Wednesday, May 18, 2011

Fleeing the Economic Dust Bowl: Indebted, Jobless Refugees . . .

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 . . . seeking asylum from U.S. economic slavery . . . which countries might be willing to take us in?


Anonymous said...

Could this country revoke an indentured servants right to a passport if they saw a mass exodus out of this country? The government has already created a virtual debtor's prison. Why not make the transformation complete?

DJ said...

It is undoubtedly true that more and more of our freedoms are being eroded by government with each passing day. Even so, I consider exit restrictions to be one of the least likely threats to our freedom here in the US.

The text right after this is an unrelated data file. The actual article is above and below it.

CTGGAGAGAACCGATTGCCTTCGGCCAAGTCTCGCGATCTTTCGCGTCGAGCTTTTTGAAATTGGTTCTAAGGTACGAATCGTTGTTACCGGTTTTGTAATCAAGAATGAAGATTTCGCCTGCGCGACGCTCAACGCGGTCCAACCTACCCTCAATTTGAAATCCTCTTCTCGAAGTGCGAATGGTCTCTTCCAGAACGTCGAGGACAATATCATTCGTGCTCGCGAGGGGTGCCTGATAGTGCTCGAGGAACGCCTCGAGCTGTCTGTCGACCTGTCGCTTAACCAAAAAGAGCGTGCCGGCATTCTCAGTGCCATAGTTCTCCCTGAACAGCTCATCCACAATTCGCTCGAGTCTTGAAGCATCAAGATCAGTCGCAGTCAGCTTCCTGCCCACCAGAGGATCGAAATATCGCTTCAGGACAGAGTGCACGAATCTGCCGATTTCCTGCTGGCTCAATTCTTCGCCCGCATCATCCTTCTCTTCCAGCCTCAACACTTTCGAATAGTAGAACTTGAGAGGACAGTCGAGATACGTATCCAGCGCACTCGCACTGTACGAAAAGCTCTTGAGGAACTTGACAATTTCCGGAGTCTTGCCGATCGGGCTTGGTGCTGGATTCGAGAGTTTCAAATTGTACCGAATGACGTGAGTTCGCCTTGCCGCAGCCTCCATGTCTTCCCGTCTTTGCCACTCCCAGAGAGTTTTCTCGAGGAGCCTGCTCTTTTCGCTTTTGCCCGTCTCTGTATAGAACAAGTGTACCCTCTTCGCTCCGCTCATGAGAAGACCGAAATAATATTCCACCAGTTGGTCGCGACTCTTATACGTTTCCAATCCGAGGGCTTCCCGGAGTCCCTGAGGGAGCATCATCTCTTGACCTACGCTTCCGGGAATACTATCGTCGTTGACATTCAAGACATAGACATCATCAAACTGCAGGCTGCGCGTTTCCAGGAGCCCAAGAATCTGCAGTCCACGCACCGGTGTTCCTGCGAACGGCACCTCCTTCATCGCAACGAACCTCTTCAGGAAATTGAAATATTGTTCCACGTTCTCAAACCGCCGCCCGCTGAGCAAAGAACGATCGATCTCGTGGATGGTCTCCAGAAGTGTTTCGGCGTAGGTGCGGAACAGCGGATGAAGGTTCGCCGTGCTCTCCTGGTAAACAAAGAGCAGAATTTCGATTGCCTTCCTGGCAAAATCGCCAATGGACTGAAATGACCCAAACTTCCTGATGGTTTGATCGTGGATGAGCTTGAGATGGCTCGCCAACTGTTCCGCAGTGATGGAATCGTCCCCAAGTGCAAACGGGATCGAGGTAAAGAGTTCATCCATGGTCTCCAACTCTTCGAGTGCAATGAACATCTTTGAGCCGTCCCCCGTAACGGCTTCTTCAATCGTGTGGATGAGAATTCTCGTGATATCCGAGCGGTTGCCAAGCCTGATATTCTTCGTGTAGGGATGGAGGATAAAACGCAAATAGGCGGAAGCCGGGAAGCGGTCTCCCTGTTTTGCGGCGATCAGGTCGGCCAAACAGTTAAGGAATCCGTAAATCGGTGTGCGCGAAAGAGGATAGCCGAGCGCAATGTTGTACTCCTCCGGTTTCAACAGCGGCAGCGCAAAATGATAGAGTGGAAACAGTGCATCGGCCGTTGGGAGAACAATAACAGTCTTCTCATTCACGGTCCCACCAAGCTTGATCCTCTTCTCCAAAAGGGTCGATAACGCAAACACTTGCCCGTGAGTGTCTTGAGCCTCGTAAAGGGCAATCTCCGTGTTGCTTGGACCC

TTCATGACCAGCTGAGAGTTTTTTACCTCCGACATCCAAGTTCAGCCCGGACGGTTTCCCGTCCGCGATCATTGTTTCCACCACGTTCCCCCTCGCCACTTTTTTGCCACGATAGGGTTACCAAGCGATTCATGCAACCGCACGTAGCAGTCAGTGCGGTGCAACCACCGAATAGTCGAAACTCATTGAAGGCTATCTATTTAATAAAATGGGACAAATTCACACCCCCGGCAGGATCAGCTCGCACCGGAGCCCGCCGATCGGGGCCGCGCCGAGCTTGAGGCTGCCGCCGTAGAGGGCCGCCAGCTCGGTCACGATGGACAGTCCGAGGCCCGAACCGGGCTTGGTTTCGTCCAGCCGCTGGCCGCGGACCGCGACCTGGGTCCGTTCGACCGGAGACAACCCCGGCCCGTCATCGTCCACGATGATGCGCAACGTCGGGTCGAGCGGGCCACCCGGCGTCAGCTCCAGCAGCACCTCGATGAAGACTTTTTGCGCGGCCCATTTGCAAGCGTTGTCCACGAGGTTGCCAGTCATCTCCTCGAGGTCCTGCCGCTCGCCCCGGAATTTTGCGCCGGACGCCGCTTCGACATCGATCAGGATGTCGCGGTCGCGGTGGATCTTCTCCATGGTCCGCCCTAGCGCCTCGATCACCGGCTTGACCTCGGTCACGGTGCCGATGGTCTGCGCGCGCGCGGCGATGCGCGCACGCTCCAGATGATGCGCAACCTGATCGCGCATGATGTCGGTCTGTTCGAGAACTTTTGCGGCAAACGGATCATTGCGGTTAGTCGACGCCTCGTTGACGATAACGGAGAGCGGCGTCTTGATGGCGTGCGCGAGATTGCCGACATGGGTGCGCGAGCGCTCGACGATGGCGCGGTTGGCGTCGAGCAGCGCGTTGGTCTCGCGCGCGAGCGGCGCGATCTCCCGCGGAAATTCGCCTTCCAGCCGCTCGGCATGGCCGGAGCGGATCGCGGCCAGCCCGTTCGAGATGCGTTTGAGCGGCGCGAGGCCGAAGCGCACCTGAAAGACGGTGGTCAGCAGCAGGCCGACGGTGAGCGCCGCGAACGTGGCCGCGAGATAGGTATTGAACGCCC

The right to leave for another country is a freedom which is ingrained deep into American culture, and the memory of the Iron Curtain and the effects of its associated restrictions on emigration still burns strongly in the public consciousness. It is true that the politicians are trying very hard to emulate the Soviet Union in other undesirable ways (for example, the RealID national ID card; can we say "Papers, please?"), and there is of course very strong anti-immigrant sentiment. But all of the efforts to date have been focused on keeping people out. No serious attempts have been made so far to keep people in, and I would argue as well that no such measures are necessary, because Americans in general are distrustful of foreign lands to the point where most of them consider it crazy to even travel overseas, let alone emigrate. The American citizenry is already adequately trapped in a prison of their own making, one arising from their ignorance and mistrust of other cultures, and having nothing to do with walls or guards.